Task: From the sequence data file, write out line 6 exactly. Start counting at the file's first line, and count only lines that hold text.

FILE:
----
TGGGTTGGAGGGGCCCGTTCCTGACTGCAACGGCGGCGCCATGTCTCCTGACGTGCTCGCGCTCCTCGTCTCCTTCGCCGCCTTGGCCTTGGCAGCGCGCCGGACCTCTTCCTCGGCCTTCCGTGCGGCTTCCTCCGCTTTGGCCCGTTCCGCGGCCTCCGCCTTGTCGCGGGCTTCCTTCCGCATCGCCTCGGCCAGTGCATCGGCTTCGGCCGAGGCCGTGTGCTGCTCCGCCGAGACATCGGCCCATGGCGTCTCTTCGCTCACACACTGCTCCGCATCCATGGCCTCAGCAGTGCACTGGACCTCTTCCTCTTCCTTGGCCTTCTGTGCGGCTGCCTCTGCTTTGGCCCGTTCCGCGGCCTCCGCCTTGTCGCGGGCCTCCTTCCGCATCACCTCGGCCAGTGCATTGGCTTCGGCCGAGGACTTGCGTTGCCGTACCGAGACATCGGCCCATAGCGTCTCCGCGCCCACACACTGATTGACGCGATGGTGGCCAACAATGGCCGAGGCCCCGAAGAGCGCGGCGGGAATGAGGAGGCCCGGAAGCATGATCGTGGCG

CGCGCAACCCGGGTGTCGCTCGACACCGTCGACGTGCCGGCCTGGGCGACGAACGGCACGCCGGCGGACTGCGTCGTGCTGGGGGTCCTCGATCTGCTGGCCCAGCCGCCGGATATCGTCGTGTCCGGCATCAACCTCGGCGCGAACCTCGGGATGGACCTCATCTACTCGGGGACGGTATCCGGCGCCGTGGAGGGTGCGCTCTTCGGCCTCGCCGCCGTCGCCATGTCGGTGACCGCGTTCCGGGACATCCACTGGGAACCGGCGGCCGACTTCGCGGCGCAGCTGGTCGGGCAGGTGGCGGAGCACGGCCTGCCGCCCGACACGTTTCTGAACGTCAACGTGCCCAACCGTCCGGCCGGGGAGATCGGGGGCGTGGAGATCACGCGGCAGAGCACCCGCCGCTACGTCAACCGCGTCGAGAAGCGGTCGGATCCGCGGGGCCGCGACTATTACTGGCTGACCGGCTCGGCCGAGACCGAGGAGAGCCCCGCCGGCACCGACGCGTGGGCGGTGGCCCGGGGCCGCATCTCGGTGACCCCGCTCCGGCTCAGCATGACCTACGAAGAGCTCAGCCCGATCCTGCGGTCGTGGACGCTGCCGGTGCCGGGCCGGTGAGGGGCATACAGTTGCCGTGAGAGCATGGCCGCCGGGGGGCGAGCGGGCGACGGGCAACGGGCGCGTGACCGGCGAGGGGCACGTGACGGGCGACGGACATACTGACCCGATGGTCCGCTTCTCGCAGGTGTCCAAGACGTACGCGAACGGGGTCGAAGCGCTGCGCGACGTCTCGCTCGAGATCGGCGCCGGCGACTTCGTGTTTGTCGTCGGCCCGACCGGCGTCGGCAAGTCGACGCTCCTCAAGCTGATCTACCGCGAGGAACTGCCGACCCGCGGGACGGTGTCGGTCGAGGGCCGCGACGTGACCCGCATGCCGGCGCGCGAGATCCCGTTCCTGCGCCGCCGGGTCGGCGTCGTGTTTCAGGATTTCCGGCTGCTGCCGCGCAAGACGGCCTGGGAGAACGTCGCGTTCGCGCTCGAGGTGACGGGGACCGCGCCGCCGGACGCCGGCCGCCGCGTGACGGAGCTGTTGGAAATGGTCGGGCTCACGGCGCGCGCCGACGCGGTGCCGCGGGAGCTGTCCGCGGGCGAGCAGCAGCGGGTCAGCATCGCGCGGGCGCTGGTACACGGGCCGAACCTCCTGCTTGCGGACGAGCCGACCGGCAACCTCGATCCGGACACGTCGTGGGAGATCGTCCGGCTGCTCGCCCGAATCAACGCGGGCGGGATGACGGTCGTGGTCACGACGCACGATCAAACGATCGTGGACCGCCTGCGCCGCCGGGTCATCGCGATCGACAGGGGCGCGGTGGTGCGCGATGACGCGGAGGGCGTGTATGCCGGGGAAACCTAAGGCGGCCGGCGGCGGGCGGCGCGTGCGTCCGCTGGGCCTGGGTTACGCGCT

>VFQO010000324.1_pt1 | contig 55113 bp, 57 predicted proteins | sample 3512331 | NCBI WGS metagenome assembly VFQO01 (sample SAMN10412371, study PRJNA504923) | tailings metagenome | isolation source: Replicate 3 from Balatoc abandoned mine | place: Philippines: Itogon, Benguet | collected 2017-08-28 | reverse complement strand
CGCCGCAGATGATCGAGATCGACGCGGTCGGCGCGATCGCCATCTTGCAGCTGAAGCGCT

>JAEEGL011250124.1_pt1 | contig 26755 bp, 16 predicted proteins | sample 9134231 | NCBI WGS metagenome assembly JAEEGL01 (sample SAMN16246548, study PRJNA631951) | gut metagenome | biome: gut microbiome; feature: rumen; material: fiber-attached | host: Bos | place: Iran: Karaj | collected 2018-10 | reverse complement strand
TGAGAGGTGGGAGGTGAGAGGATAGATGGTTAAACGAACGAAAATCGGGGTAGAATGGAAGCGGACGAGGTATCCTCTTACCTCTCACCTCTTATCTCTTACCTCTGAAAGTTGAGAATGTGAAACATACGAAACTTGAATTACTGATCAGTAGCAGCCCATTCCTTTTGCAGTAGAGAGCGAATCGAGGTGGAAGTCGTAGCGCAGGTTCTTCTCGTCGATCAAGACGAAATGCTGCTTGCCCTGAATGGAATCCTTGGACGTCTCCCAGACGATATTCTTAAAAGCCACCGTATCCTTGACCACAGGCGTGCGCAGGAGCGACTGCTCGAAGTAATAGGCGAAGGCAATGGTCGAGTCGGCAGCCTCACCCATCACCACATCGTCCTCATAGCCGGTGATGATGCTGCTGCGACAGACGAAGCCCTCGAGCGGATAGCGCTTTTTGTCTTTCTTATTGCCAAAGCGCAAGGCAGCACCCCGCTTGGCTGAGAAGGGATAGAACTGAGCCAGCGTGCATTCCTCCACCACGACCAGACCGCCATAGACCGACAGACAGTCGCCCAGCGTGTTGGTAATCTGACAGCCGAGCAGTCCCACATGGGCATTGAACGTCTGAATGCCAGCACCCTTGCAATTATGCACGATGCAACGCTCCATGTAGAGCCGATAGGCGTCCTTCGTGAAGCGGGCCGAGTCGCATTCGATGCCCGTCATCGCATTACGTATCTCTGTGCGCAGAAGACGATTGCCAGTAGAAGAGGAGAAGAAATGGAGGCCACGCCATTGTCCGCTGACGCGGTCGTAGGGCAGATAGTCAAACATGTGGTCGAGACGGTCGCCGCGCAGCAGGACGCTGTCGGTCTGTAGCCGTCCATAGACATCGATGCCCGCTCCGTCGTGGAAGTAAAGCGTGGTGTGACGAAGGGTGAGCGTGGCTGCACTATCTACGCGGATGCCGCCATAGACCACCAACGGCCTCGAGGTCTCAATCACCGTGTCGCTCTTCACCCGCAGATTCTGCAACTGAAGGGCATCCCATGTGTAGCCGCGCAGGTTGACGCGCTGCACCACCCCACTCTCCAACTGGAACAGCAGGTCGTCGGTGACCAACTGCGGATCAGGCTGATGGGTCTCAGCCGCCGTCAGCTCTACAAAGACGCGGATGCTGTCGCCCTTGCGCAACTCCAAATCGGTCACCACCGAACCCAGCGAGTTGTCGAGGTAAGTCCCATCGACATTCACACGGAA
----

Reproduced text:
TGAGAGGTGGGAGGTGAGAGGATAGATGGTTAAACGAACGAAAATCGGGGTAGAATGGAAGCGGACGAGGTATCCTCTTACCTCTCACCTCTTATCTCTTACCTCTGAAAGTTGAGAATGTGAAACATACGAAACTTGAATTACTGATCAGTAGCAGCCCATTCCTTTTGCAGTAGAGAGCGAATCGAGGTGGAAGTCGTAGCGCAGGTTCTTCTCGTCGATCAAGACGAAATGCTGCTTGCCCTGAATGGAATCCTTGGACGTCTCCCAGACGATATTCTTAAAAGCCACCGTATCCTTGACCACAGGCGTGCGCAGGAGCGACTGCTCGAAGTAATAGGCGAAGGCAATGGTCGAGTCGGCAGCCTCACCCATCACCACATCGTCCTCATAGCCGGTGATGATGCTGCTGCGACAGACGAAGCCCTCGAGCGGATAGCGCTTTTTGTCTTTCTTATTGCCAAAGCGCAAGGCAGCACCCCGCTTGGCTGAGAAGGGATAGAACTGAGCCAGCGTGCATTCCTCCACCACGACCAGACCGCCATAGACCGACAGACAGTCGCCCAGCGTGTTGGTAATCTGACAGCCGAGCAGTCCCACATGGGCATTGAACGTCTGAATGCCAGCACCCTTGCAATTATGCACGATGCAACGCTCCATGTAGAGCCGATAGGCGTCCTTCGTGAAGCGGGCCGAGTCGCATTCGATGCCCGTCATCGCATTACGTATCTCTGTGCGCAGAAGACGATTGCCAGTAGAAGAGGAGAAGAAATGGAGGCCACGCCATTGTCCGCTGACGCGGTCGTAGGGCAGATAGTCAAACATGTGGTCGAGACGGTCGCCGCGCAGCAGGACGCTGTCGGTCTGTAGCCGTCCATAGACATCGATGCCCGCTCCGTCGTGGAAGTAAAGCGTGGTGTGACGAAGGGTGAGCGTGGCTGCACTATCTACGCGGATGCCGCCATAGACCACCAACGGCCTCGAGGTCTCAATCACCGTGTCGCTCTTCACCCGCAGATTCTGCAACTGAAGGGCATCCCATGTGTAGCCGCGCAGGTTGACGCGCTGCACCACCCCACTCTCCAACTGGAACAGCAGGTCGTCGGTGACCAACTGCGGATCAGGCTGATGGGTCTCAGCCGCCGTCAGCTCTACAAAGACGCGGATGCTGTCGCCCTTGCGCAACTCCAAATCGGTCACCACCGAACCCAGCGAGTTGTCGAGGTAAGTCCCATCGACATTCACACGGAA